5. Is there a Boolean function f:{0,1}n→{0,1} whose bounded-error quantum query complexity is strictly greater than n/2?  (Thanks to Shelby Kimmel for this question!  Note that this paper by van Dam shows that the bounded-error quantum query complexity never exceeds n/2+O(√n), while this paper by Ambainis et al. shows that it’s at least n/2-O(√n) for almost all Boolean functions f.)

6. Is there a “universal disentangler”: that is, a superoperator S that takes nO(1) qubits as input; that produces a 2n-qubit bipartite state (with n qubits on each side) as output; whose output S(ρ) is always close in variation distance to a separable state; and that given an appropriate input state, can produce as output an approximation to any desired separable state?  (See here for background about this problem, originally posed by John Watrous. Note that if such an S existed and were computationally efficient, it would imply QMA=QMA(2).)

7. Suppose we have explicit descriptions of n two-outcome POVM measurements—say, as d×d Hermitian matrices E1,…,En—and are also given k=(log(nd))O(1) copies of an unknown quantum state ρ in d dimensions.  Is there a way to measure the copies so as to estimate the n expectation values Tr(E1ρ),…,Tr(Enρ), each to constant additive error?  (A forthcoming paper of mine on private-key quantum money will contain some background and related results.)

8. Is there a collection of 1- and 2-qubit gates that generates a group of unitary matrices that is (a) not universal for quantum computation, (b) not just conjugate to permuted diagonal matrices or one-qubit gates plus swaps, and (c) not conjugate to a subgroup of the Clifford group?

9. Given a partial Boolean function f:S→{0,1} with S⊆{0,1}n, is the bounded-error quantum query complexity of f always polynomially related to the smallest degree of any polynomial p:{0,1}n→R such that (a) p(x)∈[0,1] for all x∈{0,1}n, and (b) |p(x)-f(x)|≤1/3 for all x∈S?

10. Is there a quantum finite automaton that reads in an infinite sequence of i.i.d. coin flips, and whose limiting probability of being found in an “accept” state is at least 2/3 if the coin is fair and at most 1/3 if the coin is unfair?  (See this paper by me and Andy Drucker for background and related results.)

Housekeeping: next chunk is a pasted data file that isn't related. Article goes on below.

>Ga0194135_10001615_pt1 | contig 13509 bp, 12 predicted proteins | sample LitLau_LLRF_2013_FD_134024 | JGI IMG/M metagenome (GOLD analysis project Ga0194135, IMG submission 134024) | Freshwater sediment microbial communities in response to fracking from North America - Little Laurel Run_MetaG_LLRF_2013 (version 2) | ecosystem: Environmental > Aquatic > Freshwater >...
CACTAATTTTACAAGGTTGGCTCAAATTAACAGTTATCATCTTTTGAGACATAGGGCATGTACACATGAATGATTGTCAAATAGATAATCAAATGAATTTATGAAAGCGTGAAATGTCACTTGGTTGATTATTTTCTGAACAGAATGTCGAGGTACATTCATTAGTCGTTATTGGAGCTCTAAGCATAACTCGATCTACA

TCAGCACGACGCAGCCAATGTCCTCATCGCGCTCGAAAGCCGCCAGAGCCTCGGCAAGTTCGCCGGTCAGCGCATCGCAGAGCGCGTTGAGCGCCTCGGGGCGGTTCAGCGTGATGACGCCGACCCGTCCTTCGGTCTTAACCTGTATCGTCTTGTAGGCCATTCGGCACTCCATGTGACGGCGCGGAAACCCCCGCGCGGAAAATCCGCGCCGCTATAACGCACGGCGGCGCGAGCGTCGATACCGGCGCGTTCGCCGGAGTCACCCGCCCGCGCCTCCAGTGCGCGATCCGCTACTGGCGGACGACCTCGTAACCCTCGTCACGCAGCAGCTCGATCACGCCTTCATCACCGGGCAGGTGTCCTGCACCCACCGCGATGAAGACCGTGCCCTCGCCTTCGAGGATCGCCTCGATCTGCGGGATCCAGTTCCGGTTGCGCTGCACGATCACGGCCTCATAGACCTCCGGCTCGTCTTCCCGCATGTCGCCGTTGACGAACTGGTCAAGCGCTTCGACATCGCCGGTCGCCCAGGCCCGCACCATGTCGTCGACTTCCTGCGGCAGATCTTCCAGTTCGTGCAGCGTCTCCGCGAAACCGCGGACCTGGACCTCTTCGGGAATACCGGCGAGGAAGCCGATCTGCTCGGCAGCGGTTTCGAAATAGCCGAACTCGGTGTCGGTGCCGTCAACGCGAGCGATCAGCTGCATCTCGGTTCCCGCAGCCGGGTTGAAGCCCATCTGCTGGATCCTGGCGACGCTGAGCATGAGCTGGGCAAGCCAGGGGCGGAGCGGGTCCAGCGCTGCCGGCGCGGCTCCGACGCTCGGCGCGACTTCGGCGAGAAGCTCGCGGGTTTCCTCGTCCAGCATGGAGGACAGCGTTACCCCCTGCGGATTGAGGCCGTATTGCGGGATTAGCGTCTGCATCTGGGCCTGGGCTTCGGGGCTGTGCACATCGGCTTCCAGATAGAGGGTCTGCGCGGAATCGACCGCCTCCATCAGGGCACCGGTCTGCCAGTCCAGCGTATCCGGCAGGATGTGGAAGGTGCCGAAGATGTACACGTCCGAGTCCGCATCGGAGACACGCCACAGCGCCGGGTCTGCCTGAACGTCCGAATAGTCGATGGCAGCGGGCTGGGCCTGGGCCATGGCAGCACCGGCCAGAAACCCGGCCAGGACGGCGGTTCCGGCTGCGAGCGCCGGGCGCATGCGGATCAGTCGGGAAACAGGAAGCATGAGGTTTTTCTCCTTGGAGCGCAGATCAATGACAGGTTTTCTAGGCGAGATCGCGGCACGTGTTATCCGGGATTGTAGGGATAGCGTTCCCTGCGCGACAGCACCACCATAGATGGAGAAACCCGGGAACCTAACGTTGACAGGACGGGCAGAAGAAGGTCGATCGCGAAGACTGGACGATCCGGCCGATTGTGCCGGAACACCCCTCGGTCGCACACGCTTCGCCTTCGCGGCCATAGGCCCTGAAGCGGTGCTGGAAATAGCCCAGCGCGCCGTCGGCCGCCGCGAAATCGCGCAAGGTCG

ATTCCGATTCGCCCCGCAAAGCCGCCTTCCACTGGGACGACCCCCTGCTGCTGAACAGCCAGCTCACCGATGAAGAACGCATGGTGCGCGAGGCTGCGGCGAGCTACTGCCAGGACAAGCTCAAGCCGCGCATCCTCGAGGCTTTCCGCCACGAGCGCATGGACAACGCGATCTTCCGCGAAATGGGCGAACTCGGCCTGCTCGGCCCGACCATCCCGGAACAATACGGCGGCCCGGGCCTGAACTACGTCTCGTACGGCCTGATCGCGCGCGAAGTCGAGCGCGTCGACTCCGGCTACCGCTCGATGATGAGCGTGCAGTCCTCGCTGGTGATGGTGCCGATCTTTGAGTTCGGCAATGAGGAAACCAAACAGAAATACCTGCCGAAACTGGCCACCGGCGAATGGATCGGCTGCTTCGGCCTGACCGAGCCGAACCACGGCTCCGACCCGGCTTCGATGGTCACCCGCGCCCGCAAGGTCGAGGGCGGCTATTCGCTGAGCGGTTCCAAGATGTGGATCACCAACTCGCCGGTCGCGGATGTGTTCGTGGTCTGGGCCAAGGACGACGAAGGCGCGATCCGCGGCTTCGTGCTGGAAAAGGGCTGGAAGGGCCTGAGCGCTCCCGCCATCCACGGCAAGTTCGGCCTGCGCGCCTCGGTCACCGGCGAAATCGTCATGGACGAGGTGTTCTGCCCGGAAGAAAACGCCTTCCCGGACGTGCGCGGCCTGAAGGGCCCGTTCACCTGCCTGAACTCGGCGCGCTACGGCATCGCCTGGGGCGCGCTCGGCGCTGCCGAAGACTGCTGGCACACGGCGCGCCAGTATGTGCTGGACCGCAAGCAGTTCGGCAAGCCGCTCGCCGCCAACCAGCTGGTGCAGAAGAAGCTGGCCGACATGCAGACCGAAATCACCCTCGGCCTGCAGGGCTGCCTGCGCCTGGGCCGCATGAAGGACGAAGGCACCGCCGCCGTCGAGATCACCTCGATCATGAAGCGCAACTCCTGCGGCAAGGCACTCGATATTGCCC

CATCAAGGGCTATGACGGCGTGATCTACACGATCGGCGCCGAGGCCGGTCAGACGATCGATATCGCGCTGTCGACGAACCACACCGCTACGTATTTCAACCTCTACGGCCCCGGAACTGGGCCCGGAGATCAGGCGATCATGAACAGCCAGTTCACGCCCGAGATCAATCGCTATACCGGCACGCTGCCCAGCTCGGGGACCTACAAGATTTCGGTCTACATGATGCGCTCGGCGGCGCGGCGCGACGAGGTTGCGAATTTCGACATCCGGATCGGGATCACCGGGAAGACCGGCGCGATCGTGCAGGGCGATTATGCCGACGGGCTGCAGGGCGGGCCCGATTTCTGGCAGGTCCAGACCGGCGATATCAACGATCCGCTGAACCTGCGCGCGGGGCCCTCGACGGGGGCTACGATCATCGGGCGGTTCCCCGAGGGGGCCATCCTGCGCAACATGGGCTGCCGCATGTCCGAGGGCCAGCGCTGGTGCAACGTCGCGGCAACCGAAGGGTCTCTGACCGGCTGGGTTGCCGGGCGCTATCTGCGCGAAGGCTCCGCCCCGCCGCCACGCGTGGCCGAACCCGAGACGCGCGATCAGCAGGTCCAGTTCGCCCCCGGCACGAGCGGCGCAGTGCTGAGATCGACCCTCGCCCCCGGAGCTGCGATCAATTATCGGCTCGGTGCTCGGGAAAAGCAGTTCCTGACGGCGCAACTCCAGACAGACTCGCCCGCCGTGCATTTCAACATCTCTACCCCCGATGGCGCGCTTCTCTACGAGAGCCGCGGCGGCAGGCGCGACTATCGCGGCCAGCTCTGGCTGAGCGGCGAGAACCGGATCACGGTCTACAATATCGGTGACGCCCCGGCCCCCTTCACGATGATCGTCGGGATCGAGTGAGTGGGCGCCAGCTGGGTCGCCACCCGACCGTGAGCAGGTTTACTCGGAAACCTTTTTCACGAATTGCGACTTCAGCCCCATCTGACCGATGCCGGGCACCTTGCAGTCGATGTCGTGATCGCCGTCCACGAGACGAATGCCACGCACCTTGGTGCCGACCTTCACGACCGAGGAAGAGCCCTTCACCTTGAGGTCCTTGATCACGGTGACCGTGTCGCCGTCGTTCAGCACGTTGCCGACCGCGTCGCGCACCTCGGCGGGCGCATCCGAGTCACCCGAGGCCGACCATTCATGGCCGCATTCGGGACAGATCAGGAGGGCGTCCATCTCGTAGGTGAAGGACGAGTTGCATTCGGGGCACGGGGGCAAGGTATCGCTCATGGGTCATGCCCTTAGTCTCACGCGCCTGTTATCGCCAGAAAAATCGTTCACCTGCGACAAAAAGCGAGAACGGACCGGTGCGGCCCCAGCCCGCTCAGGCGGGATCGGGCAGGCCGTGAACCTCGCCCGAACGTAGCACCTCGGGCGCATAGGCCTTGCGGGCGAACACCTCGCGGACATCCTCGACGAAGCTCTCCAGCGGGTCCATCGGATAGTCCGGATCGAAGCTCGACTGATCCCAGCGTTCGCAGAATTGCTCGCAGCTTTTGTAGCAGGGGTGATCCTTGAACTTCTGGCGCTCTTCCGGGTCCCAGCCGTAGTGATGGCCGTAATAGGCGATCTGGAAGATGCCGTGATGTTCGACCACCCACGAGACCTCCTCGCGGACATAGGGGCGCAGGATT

13 May 19:43

Orbotix Raises $15.5M to Develop Next Generation of Toys

by Michael Davidson
Michael Davidson

Orbotix remains on a roll, announcing today that it has closed a $15.5 million funding round that the company will use to continue developing the next generation of high-tech toys that bridge the physical and the digital worlds.

Orbotix is best known as the maker of Sphero, the robotic ball that can be controlled with an iOS or Android smartphone or tablet. The Boulder, CO-based company is a Techstars graduate and has raised a total of $32.6 million since going through the accelerator in 2010, chief operating officer Jim Booth said.

Prior investors the Foundry Group and Highway 12 Ventures participated in the round, while Shea Ventures and Grishin Robotics are new investors, Booth said.

While Orbotix has sold hundreds of thousands of Spheros and introduced a faster version last year, Booth said the company has been looking to move beyond the ball and develop different products.

This fall Orbotix will release Ollie, a two-wheeled tube-shaped robot that the company introduced this January at the Consumer Electronics Show in Las Vegas (it was originally named 2B). Like Sphero, it will be controlled by iOS and Android devices and allow users to program its movements.

By the end of the year, Orbotix plans to have 35 games and more than 30 accessories available for purchase, a release from the company said.

The infusion of cash will help with the product launch, Booth said, but it primarily gives Orbotix the resources to execute on its long-term vision of becoming the leader in what the company calls “connected play.”

“Connected play lives at the intersection between a physical toy, an immersive game experience, and a greater, more meaningful social context, ” Orbotix CEO Paul Berberian said in today’s release. It requires companies to combine elements of consumer electronics, artificial intelligence, virtual reality, and robotic hardware when developing new products.

Orbotix board member and Foundry Group managing director Brad Feld explained the idea of connected play and connected toys earlier this year in a blog post, contrasting it with traditional toys and video games.

“It’s not a static toy, like kids have been playing with since the beginning of time. It’s not a game on a pane of glass like an iPhone or iPad,” Feld wrote. “It’s a dynamic toy that you can play with online, via your pane of glass, or in the real world, with friends, connected together online. And it gets upgraded continually, with new software and new games.”

Booth said connected play and connected toys are “an area retailers are looking to to show some new growth and some new life for the category.”

With the fundraising process out of the way, Orbotix now can focus on new product development, deepening its connections with retailers, and expanding into new markets, he said.